Each Wednesday, we recap the most important headlines from our global community to keep you up to speed on world news.
Lebanon’s economy, like many others around the world, was brought to a halt by a government-imposed lockdown designed to stop the spread of Covid-19. But the restrictions have further exacerbated the country’s deep and long-running financial crisis.
Since a popular uprising in late in 2019, its currency has dropped and it defaulted on its debt for the first time. Nationwide demonstrations have engulfed Lebanon since October 17 with protesters demanding an end to government corruption. Now, after nearly two months of lockdown, food prices are soaring and the Lebanese lira is in free-fall.
Prior to the Covid-19 outbreak, the World Bank projected that 45% of people in Lebanon would be below the poverty line in 2020. Now, the government believes that up to 75% of people are in need of aid, Social Affairs Minister Ramzi Musharrafieh told CNN.
One demonstrator, Fawaz Fouad al-Samman, died after sustaining gunshot wounds during clashes with the army in the northern city of Tripoli, his sister and a fellow protester said. Protesters dubbed the 26-year-old as “the martyr of hunger.”
According to the International Rescue Committee, 87% of refugees in the country lack food, and a majority fear eviction. Migrant rights activists point to growing unemployment among largely Asian and African female migrant workers, which has forced them out of homes and into crammed tiny apartments which they share with other workers.
To help families celebrate, especially those who’ve lost income due to shutdowns, New York City has announced plans to serve more than 500,000 halal meals to Muslims during Ramadan. A halal meal is one that is prepared in accordance with Islamic law.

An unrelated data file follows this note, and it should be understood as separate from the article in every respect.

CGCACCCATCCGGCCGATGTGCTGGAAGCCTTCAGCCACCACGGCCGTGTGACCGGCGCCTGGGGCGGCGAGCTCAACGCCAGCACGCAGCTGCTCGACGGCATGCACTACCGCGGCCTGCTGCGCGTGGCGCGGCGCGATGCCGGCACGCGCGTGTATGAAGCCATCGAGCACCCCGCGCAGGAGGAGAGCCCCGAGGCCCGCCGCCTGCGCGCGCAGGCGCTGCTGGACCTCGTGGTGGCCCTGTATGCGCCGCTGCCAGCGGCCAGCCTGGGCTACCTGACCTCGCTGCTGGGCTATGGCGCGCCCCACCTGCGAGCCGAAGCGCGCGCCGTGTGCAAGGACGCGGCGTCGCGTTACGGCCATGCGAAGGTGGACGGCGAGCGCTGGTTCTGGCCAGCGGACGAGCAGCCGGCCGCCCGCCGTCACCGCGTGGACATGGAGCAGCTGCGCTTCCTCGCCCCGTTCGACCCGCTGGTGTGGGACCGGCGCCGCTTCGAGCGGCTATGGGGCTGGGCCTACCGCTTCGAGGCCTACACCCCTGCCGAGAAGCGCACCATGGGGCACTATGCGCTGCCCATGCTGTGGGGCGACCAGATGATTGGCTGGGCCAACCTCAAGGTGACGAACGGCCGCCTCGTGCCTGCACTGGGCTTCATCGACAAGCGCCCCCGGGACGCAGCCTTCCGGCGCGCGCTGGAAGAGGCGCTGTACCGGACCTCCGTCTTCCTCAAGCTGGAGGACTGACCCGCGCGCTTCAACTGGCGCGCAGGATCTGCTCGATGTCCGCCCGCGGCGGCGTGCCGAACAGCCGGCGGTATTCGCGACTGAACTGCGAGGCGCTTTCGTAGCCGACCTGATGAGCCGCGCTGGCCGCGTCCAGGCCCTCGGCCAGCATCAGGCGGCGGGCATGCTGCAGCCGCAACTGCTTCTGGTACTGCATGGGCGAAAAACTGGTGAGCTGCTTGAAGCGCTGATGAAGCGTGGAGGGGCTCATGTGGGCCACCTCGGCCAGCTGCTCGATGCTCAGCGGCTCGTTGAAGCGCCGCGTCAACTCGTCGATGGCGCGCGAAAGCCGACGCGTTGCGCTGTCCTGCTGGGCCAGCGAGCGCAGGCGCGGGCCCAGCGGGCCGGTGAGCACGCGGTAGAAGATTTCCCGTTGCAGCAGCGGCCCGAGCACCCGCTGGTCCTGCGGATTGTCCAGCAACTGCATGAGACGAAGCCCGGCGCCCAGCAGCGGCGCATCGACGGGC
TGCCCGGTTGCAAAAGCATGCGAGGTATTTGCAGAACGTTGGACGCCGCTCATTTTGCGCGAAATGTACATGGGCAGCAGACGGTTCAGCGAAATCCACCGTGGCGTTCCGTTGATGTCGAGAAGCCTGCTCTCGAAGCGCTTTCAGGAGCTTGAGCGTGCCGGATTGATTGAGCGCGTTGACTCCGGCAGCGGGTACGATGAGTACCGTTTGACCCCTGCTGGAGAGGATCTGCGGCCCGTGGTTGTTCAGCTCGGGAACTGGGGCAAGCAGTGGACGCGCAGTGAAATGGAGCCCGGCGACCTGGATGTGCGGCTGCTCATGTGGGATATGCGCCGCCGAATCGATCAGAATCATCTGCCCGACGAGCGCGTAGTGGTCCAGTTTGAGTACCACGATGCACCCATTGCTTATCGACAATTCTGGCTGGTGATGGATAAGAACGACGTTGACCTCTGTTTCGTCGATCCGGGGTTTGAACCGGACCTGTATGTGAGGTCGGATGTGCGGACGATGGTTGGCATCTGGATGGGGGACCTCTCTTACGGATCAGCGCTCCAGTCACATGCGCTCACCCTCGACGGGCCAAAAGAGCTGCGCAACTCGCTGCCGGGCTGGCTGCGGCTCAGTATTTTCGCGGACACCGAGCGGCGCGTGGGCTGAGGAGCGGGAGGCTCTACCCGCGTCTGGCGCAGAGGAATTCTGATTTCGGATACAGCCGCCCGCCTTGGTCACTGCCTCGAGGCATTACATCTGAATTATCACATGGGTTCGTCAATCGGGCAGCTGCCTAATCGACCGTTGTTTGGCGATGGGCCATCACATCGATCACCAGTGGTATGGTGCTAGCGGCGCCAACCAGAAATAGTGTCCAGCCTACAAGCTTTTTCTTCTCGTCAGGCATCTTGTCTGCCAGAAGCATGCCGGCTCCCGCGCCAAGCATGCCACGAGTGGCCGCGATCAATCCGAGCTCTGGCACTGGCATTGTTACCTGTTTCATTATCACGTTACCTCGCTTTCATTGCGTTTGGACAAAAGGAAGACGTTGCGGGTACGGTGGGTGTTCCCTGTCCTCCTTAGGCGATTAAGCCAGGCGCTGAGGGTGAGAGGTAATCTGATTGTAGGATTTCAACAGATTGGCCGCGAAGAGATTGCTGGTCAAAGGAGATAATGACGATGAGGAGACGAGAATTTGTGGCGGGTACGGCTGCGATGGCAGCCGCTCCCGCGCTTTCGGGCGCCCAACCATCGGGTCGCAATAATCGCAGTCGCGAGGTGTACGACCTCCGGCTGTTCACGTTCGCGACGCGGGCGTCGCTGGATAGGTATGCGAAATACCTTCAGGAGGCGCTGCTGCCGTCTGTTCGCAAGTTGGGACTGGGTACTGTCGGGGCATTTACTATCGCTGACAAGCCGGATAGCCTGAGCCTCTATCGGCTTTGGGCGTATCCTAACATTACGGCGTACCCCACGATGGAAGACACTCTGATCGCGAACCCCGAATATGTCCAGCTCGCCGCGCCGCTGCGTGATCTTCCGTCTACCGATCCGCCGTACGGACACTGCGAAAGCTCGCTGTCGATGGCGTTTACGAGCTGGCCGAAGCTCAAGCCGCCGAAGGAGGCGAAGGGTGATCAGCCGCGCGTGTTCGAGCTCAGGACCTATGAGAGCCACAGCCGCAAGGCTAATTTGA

“One of Ramadan’s most noble callings is to feed the hungry,” Mayor Bill de Blasio said during a press conference. “It’s a crucial part of how the holiday is celebrated, to remember to be there for those in need.”
With more than 22 percent of American Muslims living in New York City, the public health crisis is upending the annual celebration. During Ramadan, mosques typically open their doors and host dinners to feed the less fortunate. This year, with mosques closed and breadwinners out of work, those very communities are in need of help.
Brazil’s highest court has authorized an investigation into allegations that President Jair Bolsonaro sought to interfere with police investigations. The decision puts more pressure on Bolsonaro, who is under fire over his handling of the coronavirus pandemic and a looming economic crisis. The allegations against Bolsonaro were made by Sergio Moro, a popular anti-corruption crusader when he announced he was stepping down as justice minister.
Brazil’s attorney general asked the supreme court to open an investigation into the allegations which could implicate Bolsonaro in obstruction of justice and Justice Celso de Mello gave the probe the green light. De Mello said the federal police have 60 days to look into the matter.
Presumptive Democratic presidential nominee Joe Biden won the endorsement of Hillary Clinton. Clinton, a former secretary of state, US senator from New York and first lady, suffered an upset defeat in the 2016 presidential election to Republican Donald Trump, despite winning the popular vote.
Biden, who has vowed to pick a woman as his running mate this year, introduced Clinton at the town hall as the person who should now be president.
The number of people around the world confirmed to have the coronavirus has risen to more than three million, and at least 217,000 have died, according to data compiled by Johns Hopkins University. Nearly 929,000 people have recovered.
Several European nations are eyeing a gradual end to their coronavirus lockdowns as infection rates slow and death rates decline. Brazil, India and Pakistan reported their largest number of deaths in a single day as regional governments in India prepared to ease lockdown restrictions.
Senegal is being championed for controlling the novel coronavirus. A laboratory has used its experience to develop a $1 COVID-19 testing kit. From early-detection mobile kits to 3D-printed ventilators, the West African nation is demonstrating a possible model in curbing COVID-19, relying on their experience of managing the Ebola outbreak.
The World Health Organization (WHO) says there are 70 vaccines in the works for COVID-19, four of the most promising are already being tested. While there are no drugs to treat COVID-19, enterprising pharmaceutical companies are using existing drugs to help those seriously affected by the pathogen.
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